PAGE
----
Almost four years ago, I underwent gastric bypass surgery. I lost about 150 pounds, and I had to make big changes to the way I ate. Too much sugar or too many carbohydrates make me feel ill or make my blood sugar spike, then crash, sometimes dangerously low. I need to limit the carbs in my diet and I need to eat at least 75 grams of protein every day. I also need to eat small meals every three hours or so, because I can’t eat much at one time.
I am planning a vacation soon and that started me thinking about traveling after gastric bypass surgery, specifically, what to eat while traveling. I’ve gone on a few trips since my surgery, and eating while on the road is not as simple now as it was before my surgery. Here are a few tips I’ve learned along the way.
Plan ahead. Don’t just assume you’ll find something suitable for you to eat wherever you go. Think about where you’re going, what your traveling companions will want to eat, and what you’ll want to eat. If you’ll be dining out, look up the nutritional information of items at various restaurants online and decide in advance what you’ll eat there.
Take food with you. At the very least, have something available for a quick snack if needed. Don’t rely on buying convenience food at gas stations along the way. Sometimes you can find something healthy there like a cheese stick or yogurt, but mostly what you’ll find there are carbs and sugar. For my upcoming trip, I plan to carry protein bars and almonds in my bag. I’m considering packing a small cooler with ice so I can also take cheese, raw veggies, hummus, and yogurt.
Stock up on food if necessary. Hotel rooms often have small refrigerators, so it’s easy to stock up on items that are healthy for you. I take things like ready-to-drink protein shakes, soy milk for mixing my own protein shakes, cheese, and yogurt. Sometimes I pack these items and take them with me; other times, I go shopping when I reach my destination. If I shop when I get there, I don’t have to carry as much stuff with me and don’t have to worry about keeping items cold in the car.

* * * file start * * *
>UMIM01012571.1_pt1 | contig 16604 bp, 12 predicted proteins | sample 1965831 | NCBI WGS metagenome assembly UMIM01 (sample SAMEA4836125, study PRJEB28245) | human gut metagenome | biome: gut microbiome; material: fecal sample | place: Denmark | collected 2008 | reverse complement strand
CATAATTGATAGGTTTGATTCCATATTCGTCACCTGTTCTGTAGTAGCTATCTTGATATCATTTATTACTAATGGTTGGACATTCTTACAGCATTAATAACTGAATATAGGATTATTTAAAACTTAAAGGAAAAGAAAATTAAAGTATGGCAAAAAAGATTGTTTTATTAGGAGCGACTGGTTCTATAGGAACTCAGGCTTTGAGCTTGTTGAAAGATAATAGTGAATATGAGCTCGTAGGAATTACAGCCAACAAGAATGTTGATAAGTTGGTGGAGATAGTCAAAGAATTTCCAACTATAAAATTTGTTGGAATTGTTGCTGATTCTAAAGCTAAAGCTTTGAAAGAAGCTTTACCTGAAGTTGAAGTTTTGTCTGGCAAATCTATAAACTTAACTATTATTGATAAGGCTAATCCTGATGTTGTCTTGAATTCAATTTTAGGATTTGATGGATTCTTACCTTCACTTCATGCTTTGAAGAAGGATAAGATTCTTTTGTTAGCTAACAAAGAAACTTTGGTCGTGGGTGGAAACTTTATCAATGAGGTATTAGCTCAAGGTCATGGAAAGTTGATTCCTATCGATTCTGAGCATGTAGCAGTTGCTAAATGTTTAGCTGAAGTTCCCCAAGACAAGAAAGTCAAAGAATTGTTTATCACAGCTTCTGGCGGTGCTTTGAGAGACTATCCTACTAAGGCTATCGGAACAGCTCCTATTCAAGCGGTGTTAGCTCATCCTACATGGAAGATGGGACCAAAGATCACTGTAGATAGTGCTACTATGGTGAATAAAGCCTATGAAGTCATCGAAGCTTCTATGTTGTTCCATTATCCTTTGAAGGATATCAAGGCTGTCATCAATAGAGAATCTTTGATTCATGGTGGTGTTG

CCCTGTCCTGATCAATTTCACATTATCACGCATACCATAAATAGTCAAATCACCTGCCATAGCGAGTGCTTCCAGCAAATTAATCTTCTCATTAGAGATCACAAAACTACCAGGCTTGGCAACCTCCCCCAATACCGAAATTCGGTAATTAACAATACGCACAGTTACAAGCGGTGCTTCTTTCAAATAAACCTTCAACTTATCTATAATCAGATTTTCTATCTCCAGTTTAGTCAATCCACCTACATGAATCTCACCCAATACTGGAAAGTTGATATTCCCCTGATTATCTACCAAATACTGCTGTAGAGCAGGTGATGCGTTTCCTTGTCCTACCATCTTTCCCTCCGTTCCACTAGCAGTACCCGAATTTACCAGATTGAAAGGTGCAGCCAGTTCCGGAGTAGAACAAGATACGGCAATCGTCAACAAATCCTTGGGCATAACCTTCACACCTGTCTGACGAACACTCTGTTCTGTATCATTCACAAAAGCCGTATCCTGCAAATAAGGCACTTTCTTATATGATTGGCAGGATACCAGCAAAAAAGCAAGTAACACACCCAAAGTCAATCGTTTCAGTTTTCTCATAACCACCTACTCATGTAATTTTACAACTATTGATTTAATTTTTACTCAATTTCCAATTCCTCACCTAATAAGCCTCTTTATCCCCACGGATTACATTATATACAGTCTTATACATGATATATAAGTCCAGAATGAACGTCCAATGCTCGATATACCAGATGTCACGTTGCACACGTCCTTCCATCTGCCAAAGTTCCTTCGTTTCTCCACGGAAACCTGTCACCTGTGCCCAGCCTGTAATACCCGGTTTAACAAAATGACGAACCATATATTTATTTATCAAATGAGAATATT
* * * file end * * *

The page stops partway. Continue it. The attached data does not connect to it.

Be careful when trying new foods. I know part of the fun of going on a vacation is getting to eat good food that you don’t normally eat. However, throwing up in a restaurant bathroom is not fun. Being stuck in a hotel room feeling ill while the rest of the family goes sightseeing is not fun. To avoid discomfort, or possibly worse, try to stick to foods you know you tolerate well.
Ask questions as needed when eating in restaurants. Restaurants often use more fat or sugar in dishes than you would use if you were preparing the same dishes yourself at home. Don’t assume a particular dish will be safe for you to eat. If you have questions about the ingredients or nutritional information in a dish, ask. You can also ask to make substitutions or to have meals cooked to order.